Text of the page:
The overall consensus from these parents was that the path is difficult and the guilt is immense. If your child has ever been admitted into a residential treatment facility you know this guilt all too well. The first tip from every single parent was to expect the guilt. Let yourself feel your feelings but also remind yourself that not only are you not alone, but your strength and sacrifice is admirable. "It is a big sacrifice to have your child admitted into an inpatient facility. That is your baby and you will miss them more than anything in the world. By doing this you are showing the ultimate sign of love to your child. You are putting their needs above your own and while it may be hard to understand at first, you have nothing to be guilty of," said Smith.
What makes this process even more challenging than the emotional side of it is the fact that it often feels like a battle to get your child the care that they need. Everyone from the insurance company to the RTF may seem to put up barricades that could stand in you and your child's way. The parents we spoke to want to remind you to not be afraid to speak up. However, we understand this is easier said than done. This might be your first time trying to choose the right RTF; it can be overwhelming to say the least. If you feel like you are in over your head give our Family Support Partners (FSPs) a call, or reach out to us online. Your FSP can help give you the tools and knowledge to advocate for your family and your child, a skill that is essential to getting them the care they need.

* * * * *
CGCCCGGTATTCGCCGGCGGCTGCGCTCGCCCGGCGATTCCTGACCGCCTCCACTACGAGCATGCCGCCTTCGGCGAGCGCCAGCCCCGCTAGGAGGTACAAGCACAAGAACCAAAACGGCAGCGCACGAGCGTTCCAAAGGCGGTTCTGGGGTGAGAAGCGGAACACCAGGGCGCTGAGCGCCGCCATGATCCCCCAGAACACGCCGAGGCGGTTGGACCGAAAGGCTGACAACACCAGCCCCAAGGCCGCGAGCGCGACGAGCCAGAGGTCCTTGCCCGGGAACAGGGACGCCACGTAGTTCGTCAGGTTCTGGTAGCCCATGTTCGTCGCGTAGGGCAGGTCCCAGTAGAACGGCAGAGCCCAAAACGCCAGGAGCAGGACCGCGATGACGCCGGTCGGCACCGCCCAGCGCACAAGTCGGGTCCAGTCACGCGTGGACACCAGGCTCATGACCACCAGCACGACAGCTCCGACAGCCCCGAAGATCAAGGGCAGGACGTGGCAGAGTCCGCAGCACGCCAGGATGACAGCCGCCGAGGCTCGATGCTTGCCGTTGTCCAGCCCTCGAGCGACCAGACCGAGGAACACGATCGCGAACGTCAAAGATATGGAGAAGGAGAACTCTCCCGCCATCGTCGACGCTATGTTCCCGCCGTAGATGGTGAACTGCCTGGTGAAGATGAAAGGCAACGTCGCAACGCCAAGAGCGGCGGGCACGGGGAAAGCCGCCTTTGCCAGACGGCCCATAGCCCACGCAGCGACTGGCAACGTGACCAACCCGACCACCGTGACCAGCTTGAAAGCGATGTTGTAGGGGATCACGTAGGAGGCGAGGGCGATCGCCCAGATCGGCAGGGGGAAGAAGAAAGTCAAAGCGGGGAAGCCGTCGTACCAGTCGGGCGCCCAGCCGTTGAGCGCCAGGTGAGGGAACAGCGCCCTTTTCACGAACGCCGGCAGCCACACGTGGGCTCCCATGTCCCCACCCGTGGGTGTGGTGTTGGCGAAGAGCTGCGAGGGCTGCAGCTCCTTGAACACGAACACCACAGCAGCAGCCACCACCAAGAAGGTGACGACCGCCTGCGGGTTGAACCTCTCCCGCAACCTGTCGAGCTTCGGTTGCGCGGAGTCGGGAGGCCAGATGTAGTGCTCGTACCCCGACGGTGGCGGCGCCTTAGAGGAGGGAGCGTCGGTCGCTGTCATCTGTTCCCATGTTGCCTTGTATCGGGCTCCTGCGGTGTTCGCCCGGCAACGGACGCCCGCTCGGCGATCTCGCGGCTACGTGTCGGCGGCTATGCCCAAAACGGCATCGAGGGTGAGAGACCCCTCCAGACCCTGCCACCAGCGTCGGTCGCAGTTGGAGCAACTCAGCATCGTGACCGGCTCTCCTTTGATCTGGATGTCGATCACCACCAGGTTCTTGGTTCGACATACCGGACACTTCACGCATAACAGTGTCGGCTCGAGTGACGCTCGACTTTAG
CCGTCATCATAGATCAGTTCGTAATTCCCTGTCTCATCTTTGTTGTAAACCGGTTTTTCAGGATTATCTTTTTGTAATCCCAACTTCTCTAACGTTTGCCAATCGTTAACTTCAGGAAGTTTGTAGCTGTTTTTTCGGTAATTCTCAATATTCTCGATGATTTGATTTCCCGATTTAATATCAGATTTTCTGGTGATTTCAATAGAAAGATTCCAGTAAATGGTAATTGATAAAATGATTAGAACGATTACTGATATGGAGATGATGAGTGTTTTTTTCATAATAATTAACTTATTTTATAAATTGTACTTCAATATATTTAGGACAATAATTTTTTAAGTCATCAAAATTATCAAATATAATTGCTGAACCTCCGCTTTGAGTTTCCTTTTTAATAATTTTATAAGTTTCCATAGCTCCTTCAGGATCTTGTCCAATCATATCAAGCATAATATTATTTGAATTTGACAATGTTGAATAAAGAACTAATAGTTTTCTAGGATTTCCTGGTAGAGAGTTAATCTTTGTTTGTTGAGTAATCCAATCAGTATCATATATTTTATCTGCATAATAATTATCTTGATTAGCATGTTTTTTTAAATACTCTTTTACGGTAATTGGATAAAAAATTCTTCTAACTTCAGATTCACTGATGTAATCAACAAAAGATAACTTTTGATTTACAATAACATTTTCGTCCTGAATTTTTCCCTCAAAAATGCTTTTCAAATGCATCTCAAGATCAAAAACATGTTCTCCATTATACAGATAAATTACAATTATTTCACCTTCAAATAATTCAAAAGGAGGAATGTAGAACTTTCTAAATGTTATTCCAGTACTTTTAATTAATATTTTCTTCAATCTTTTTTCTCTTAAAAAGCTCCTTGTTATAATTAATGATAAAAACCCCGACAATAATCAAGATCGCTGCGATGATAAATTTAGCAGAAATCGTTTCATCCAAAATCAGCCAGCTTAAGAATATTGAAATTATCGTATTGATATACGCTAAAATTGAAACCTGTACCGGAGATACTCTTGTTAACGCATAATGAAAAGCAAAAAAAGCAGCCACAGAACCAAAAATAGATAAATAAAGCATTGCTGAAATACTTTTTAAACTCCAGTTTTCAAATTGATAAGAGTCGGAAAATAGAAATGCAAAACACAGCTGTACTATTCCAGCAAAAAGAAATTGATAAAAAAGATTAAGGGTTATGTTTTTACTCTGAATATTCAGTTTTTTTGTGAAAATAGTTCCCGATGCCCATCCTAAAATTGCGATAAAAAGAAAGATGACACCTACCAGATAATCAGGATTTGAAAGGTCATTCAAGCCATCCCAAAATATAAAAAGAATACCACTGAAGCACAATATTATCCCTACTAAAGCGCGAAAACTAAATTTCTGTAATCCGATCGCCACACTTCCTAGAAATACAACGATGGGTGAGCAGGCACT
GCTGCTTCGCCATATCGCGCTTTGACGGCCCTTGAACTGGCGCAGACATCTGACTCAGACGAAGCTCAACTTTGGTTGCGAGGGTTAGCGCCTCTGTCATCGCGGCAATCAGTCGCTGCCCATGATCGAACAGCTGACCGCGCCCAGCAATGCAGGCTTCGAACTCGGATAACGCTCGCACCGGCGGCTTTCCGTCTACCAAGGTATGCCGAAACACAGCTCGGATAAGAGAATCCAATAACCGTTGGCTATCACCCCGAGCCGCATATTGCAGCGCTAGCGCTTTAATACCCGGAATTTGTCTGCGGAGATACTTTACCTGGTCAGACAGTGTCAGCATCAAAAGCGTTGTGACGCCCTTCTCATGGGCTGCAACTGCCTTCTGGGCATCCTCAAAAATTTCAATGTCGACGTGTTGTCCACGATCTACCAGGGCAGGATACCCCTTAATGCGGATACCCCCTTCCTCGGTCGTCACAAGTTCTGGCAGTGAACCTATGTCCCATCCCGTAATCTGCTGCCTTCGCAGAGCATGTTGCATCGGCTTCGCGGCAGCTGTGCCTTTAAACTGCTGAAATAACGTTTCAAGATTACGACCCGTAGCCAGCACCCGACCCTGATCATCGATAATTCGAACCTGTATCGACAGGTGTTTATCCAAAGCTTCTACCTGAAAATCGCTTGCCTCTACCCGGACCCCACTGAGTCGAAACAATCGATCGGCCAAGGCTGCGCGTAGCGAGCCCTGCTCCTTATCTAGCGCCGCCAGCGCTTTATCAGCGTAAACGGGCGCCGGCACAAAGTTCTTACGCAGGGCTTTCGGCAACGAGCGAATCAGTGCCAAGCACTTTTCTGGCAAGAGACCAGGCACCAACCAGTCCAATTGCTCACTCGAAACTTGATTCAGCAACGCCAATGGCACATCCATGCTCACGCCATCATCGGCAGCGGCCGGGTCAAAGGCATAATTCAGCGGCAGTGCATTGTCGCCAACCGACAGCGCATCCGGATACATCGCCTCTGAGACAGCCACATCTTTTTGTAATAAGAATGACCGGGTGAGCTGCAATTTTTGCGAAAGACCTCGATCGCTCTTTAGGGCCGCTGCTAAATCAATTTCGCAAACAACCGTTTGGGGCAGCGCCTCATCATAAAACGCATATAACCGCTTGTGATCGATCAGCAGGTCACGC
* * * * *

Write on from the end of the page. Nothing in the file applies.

Smith, like the other parents we spoke to, did some digging online before selecting an RTF. "I looked them up on Google and Facebook and read reviews. Some places have much better reviews than others and I think hearing from a parent whose child had already been there carried a lot of weight," said Smith. Smith explained that while you are limited to places that accept your insurance you want to make sure you get the best possible placement for your child. Early research is essential in staying informed so that you are able to advocate for you and your child. Being informed can make a huge difference because there is also a lot of misinformation out there. If you live in Pennsylvania you may have heard or Pennsylvania's Mental Health Consent Law. This law is often misunderstood by many parents, and even providers and this misinformation can seriously jeopardize your child's ability to get the care they need.